McMINNVILLE, Ore. (BP)–Americans are rarely, if ever, united in thought. However, on 9-11, as the World Trade Center was collapsing in a heap like a poorly constructed house of cards, one question dominated the consciousness of every mind. That single unifying thought was, “Why?” In that moment in time, every citizen of the United States pondered alike.
In the time it took the twin towers to become rubble, “What has motivated this horrific act?” was asked 100 million times or more. As the ominous cloud of dust and debris began to linger in the heart of New York’s financial district, however, our oneness of thought began to dissipate.
The fleeting moment of unity evaporated as, one by one, opinions for what motivated the terrorist attack were expressed. Explanations were traded — and debated — in print, on talk shows, over the fence, in car pools and during coffee breaks. It is agreed that the attacks were barbaric. On what drove 19 men to sacrifice their lives in order to bring about death and destruction, the discussion continues.
Ironically, the debate over why passenger jets were commandeered and used as missiles is fueled by the very motive that drove the terrorists to commit their deadly act — theology.
Every person has, at his or her core, a theological belief. This belief is the wellspring from which both philosophy and worldview flow, which in turn motivates thinking and behavior. Theology is the driving force in every person’s life.
An atheist is motivated by the belief there is no god. The non-religious spiritual person is driven by the thought that the divine exists as a mystical force that unites all living creatures. Monotheists understand there is one God motivating human history, even though there is disagreement on the identity of God and his desire for mankind.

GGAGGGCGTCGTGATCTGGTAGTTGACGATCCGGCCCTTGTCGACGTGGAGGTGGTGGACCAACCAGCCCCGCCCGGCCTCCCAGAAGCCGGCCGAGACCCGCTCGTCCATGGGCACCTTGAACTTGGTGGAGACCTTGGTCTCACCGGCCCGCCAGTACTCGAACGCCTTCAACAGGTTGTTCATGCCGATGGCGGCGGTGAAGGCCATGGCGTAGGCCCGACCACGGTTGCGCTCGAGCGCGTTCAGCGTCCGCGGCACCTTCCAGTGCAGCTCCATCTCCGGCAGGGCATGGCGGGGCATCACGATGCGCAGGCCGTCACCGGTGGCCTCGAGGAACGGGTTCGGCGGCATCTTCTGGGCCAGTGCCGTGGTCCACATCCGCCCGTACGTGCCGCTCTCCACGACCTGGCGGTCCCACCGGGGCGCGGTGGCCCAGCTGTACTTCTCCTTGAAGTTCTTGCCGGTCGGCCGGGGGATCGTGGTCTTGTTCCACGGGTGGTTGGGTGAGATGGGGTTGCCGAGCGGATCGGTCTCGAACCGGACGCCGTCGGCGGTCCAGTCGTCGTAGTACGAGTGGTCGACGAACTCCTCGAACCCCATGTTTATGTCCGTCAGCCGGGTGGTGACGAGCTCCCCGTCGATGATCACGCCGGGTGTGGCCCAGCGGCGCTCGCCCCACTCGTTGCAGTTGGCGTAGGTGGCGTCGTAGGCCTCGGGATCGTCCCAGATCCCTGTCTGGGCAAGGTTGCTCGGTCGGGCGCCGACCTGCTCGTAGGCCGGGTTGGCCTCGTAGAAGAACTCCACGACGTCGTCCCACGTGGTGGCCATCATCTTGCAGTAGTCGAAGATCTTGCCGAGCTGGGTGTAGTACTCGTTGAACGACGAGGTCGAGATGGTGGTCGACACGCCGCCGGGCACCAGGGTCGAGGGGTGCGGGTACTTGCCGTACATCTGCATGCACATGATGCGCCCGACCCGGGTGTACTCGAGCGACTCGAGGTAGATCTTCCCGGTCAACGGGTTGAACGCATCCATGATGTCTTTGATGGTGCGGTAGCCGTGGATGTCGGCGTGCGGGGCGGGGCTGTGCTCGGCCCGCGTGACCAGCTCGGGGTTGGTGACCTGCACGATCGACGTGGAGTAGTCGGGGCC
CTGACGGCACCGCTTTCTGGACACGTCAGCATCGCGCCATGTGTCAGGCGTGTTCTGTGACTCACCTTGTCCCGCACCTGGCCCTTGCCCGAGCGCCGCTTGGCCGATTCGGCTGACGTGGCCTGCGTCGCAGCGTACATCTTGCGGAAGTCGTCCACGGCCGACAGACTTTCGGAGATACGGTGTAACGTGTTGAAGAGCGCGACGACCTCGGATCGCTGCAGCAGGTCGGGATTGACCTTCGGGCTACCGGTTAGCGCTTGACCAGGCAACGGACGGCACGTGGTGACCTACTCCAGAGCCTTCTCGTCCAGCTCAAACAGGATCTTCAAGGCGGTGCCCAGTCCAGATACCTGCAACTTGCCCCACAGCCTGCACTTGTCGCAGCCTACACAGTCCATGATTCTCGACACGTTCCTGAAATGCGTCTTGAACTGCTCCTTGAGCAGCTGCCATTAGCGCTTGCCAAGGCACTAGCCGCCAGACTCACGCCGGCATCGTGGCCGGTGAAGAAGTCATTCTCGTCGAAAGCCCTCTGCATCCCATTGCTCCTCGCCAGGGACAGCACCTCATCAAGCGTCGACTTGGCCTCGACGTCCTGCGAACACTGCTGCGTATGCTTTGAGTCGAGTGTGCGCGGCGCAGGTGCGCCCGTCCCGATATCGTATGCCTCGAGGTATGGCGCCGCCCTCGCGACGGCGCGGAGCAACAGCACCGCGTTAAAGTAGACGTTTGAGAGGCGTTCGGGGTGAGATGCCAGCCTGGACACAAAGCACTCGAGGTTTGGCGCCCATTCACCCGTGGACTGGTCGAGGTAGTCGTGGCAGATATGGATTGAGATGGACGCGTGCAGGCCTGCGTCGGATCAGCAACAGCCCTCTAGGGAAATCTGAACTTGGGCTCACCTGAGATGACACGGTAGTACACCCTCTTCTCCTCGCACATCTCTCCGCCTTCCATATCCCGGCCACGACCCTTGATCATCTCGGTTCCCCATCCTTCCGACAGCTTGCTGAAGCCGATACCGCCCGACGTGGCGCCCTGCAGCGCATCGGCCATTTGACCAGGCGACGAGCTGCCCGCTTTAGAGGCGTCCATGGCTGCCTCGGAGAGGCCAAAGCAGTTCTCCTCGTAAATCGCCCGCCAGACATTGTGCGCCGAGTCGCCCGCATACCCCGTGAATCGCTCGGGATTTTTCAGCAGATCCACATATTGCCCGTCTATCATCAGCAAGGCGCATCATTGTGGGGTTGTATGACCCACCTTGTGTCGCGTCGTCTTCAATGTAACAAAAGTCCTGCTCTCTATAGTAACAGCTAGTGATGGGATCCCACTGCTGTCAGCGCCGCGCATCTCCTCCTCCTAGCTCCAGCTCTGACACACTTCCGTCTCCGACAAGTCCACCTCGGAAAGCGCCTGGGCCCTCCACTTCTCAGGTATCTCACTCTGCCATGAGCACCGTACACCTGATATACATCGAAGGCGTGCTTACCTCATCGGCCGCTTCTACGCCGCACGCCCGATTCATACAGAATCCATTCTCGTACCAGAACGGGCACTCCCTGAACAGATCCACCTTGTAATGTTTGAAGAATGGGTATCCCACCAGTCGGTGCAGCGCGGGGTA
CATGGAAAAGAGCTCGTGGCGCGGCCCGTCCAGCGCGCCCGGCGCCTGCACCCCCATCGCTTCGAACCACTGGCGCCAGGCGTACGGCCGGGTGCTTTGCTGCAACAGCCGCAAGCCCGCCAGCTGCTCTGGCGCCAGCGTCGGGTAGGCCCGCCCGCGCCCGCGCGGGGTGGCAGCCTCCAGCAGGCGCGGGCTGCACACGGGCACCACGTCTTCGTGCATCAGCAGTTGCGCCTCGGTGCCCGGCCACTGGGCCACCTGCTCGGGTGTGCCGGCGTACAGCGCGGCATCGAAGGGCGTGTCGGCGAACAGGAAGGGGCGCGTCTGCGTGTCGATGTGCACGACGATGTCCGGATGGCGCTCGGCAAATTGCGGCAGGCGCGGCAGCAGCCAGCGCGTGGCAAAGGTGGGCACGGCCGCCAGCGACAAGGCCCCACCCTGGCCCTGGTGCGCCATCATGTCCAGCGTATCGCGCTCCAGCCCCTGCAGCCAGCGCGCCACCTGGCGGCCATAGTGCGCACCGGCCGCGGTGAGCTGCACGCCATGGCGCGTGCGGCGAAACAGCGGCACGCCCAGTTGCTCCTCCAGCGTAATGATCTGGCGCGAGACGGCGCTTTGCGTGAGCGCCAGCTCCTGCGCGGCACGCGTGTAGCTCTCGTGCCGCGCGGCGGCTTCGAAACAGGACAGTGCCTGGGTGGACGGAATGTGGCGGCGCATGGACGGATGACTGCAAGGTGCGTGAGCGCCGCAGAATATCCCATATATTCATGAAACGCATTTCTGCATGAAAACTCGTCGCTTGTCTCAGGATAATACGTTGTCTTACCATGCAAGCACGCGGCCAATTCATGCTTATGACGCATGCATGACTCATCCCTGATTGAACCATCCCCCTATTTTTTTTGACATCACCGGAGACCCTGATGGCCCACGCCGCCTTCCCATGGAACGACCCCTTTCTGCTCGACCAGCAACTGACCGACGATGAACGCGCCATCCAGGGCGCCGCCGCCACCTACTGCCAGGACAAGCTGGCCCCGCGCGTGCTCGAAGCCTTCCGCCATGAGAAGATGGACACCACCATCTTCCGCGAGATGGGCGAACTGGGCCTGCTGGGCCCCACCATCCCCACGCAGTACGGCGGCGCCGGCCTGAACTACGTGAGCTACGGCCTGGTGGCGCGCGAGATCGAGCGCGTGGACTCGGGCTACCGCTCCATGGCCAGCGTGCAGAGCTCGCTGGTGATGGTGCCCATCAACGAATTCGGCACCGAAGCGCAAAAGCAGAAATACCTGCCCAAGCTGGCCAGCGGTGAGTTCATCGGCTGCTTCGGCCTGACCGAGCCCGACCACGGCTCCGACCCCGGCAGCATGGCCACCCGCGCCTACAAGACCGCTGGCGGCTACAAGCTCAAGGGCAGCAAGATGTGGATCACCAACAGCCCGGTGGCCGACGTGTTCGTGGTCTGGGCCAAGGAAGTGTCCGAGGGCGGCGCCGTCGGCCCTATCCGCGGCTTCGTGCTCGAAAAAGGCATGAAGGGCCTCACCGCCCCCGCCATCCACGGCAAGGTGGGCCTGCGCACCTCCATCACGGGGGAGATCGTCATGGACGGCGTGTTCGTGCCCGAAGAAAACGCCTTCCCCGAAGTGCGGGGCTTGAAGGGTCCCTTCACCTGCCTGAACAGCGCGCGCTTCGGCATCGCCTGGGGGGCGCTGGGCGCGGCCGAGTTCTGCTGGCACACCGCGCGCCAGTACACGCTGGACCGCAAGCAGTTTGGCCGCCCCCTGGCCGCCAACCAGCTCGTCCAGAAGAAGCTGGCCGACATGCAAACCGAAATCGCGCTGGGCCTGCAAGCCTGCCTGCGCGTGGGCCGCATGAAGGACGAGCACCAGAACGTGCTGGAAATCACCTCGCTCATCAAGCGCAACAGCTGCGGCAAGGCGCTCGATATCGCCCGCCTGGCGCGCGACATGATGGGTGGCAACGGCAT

Among Christians, meanwhile, there are vast differences in the way God and the Bible are viewed. So it is among Jews and Muslims. In each belief system there are those who can be classified as liberal, moderate, conservative and even extreme.
No matter how we try, we cannot escape that theology determines our approach to life. However, we make a huge mistake when we try to understand another’s motives from our theological perspective. Many are doing just that in trying to understand why the terrorist attacks occurred on 9-11.
Some are asserting the reason for the attacks are economic. Others believe it is the result of foreign policy. Another view is our military presence in the Middle East. None of these are adequate to explain a suicidal mission that took perhaps five years to plan.
The motive for the terrorist attacks is an extreme form of Islam that seeks to dominate the world with its truth. Anyone who does not embrace the terrorists’ theology is considered an infidel worthy of death. A chosen vehicle to spread this form of Islam is jihad, or holy war. Those who sacrifice themselves in such a cause believe they will be rewarded in a sensual heaven.
Most Muslims do not adhere to the terrorists’ theology. However, make no mistake about it, a significant number of Islamic extremists exist in the world and, motivated by their theology, are ready to die for their cause.
There are those who believe a passive response to the terrorists’ actions will somehow pave the way to a peaceful resolution. They simply do not understand the theological motives fueling the terrorist attacks. You cannot negotiate with someone who is willing to die in an effort to dominate the world with his truth.
Freedom-loving people the world over, led by the United States, must unite against terrorists and those who love them. If we do not, this war motivated by extremist theology might not be won.
Boggs, whose column appears in Baptist Press each week, is pastor of Valley Baptist Church, McMinnville, Ore.